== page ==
"For me, cinema should be a tool to question and modify the world, to propose and try to build alternative ways of imagining the world."
By Jonathan Perel
Corporate Accountability is a film based on a book that was published by the Ministry of Justice and Human Rights. It describes how 25 companies helped the dictatorship in the repression and disappearance of its own workers. Being the state of Argentina the one publishing the book is very important, because it’s not that the film is making a selection or investigating these companies, but the government itself.
Although the book is available online, very few printed copies exist, and it’s not really well-known. With the film I want to make the book visible, and to create an image for it. An image that will connect the past with the present. To show these same companies today, in most of the cases still working and fuming smoke out of their chimneys. To try to understand the dictatorship not only in terms of politics, but also as an economic plan.
In many of my films I am asked something like, "Why not give more information?" But I make a very conscious and difficult effort to give as little information as possible, while always trying to make sure this information is enough for the audience to understand. The problem is that cinema usually does the work for the audience, facilitating the process for them. And I don’t believe in this kind of cinema. I prefer a film that gives the audience space to work together in the construction of the meaning. The information is out there, and the work should continue after the film is over. Of course, this implies accepting that the meaning of a film is multiple and open, and there is no way a work of art can deliver a message transparently to its audience. But many filmmakers still want to secure a meaning for their films. This is cinema as entertainment, which I am not interested in. For me, cinema should be a tool to question and modify the world, to propose and try to build alternative ways of imagining the world. But entertainment is here to maintain the state of things, to keep the profits as they are now.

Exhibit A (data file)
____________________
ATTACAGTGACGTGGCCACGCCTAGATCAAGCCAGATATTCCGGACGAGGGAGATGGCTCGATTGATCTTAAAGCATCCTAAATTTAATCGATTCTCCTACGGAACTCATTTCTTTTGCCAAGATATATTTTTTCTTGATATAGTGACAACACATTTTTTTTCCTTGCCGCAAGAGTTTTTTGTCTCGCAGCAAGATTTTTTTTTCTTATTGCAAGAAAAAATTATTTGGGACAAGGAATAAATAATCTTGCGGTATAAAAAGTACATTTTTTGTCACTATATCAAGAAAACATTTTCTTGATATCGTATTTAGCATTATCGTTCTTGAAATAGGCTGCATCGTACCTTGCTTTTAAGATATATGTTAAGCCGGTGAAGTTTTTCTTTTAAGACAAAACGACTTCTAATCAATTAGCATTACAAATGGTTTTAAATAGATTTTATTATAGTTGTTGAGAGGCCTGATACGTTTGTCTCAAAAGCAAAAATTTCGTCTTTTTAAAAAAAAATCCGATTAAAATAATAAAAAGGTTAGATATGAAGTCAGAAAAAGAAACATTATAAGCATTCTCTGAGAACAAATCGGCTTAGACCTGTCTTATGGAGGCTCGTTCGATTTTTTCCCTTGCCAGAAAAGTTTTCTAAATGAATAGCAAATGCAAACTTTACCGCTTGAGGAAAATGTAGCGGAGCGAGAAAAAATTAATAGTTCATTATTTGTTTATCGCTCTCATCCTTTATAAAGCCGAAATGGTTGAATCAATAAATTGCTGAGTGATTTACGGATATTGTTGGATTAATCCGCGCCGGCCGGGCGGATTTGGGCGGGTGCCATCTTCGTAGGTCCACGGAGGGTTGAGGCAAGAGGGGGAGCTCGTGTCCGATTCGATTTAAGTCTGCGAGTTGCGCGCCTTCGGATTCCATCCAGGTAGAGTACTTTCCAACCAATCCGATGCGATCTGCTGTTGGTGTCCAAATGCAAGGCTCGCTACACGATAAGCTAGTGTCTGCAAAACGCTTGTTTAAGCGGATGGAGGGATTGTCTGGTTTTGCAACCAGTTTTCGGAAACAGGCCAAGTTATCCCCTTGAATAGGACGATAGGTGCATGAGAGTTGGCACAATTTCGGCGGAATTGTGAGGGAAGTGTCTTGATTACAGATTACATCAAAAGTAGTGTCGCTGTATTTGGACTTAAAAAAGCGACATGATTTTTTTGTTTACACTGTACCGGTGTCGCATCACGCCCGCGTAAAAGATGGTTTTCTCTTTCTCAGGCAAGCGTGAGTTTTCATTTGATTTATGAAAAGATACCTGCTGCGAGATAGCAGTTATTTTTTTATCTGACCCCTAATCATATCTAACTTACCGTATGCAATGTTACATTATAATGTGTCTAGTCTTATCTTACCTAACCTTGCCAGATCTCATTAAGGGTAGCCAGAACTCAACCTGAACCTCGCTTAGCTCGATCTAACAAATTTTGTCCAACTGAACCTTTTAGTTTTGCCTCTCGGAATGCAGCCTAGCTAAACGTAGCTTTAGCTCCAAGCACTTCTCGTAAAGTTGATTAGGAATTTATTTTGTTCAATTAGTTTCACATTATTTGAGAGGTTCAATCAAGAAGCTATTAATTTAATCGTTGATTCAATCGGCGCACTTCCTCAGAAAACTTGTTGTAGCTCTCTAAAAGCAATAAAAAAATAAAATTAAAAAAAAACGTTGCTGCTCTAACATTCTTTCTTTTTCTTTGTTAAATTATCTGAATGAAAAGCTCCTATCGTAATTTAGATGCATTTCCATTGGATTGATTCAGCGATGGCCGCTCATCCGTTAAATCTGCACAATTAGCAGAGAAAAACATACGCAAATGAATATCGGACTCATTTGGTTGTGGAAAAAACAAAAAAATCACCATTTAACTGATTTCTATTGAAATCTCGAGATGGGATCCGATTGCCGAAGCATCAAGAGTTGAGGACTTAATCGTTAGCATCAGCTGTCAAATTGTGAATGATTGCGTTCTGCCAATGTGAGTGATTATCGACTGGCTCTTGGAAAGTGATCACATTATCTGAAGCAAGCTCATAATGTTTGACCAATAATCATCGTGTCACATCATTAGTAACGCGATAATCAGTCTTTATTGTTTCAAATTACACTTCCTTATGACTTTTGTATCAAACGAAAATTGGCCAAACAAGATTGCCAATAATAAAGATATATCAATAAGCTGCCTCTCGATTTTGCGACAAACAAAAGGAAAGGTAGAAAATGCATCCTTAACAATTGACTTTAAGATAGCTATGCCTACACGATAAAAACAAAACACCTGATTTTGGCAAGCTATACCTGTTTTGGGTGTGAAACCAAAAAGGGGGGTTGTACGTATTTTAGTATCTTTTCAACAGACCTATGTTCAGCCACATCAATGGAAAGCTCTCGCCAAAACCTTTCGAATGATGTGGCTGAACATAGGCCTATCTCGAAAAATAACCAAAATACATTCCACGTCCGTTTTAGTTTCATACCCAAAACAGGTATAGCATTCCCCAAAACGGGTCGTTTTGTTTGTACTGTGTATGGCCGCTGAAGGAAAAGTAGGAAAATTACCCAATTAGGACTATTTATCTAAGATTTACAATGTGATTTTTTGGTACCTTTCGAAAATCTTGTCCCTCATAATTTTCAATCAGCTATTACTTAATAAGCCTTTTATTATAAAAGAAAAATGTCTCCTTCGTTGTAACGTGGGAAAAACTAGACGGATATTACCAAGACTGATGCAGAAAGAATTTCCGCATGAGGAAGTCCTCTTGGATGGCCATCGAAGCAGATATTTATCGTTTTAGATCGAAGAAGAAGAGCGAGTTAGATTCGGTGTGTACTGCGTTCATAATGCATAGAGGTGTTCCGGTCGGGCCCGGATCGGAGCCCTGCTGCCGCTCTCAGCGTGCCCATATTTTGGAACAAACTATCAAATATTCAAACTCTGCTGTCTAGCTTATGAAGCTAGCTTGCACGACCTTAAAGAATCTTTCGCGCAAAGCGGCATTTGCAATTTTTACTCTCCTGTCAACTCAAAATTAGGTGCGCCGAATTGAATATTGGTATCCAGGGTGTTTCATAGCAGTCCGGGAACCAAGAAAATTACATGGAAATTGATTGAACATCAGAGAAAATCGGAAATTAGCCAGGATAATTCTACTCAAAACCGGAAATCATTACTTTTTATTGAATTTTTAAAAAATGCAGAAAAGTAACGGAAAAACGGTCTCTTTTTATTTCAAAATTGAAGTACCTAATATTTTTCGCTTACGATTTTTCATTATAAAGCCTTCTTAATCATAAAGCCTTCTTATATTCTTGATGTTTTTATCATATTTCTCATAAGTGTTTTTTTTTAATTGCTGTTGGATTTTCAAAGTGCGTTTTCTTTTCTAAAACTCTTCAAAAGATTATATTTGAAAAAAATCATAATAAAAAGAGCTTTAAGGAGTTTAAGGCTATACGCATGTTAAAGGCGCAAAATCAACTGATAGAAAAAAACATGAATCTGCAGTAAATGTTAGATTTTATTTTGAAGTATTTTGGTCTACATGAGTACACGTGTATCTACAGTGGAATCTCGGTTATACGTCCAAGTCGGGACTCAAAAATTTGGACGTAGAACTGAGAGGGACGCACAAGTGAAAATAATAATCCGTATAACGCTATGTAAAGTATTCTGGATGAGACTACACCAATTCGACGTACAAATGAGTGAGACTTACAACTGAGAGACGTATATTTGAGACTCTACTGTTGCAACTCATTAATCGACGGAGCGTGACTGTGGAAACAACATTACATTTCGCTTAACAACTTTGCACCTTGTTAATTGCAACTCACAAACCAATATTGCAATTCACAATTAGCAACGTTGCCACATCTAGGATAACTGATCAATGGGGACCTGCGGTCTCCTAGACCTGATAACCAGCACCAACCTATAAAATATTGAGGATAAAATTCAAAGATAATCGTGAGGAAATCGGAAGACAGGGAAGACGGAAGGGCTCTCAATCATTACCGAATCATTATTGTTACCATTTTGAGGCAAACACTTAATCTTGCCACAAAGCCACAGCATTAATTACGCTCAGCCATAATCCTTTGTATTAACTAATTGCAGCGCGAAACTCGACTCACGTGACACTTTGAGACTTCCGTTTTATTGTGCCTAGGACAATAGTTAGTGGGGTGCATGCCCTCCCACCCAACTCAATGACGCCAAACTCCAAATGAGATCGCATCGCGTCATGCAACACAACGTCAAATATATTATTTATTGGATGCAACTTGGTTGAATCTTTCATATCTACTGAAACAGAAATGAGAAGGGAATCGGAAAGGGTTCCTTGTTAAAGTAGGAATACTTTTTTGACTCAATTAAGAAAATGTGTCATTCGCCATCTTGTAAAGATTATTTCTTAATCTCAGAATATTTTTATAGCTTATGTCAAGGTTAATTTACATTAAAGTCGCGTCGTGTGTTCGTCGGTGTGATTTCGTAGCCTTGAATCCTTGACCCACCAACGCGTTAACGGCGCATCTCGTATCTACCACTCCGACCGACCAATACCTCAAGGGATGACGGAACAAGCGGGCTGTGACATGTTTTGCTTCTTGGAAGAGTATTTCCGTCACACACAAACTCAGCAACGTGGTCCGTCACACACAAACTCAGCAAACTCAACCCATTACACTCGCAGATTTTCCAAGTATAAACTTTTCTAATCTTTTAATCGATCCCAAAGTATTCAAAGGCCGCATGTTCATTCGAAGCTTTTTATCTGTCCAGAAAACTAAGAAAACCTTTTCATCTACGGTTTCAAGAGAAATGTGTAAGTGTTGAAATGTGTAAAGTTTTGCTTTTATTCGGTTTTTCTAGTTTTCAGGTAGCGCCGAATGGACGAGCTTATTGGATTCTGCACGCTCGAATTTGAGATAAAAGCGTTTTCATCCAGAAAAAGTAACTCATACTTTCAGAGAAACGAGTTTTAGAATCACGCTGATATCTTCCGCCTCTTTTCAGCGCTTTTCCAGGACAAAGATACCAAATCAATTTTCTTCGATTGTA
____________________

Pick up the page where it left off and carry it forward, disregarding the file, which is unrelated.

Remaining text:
Usually my films are about constructing and completing a series. In this particular one it was more important than ever before, that the series has to be completed. I needed to shoot all the factories mentioned in the book, to make the film as close to it as possible. I couldn’t afford to have one of them missing, because it wasn’t me or the film deciding which ones to include. It’s the book that is making the selection of companies.
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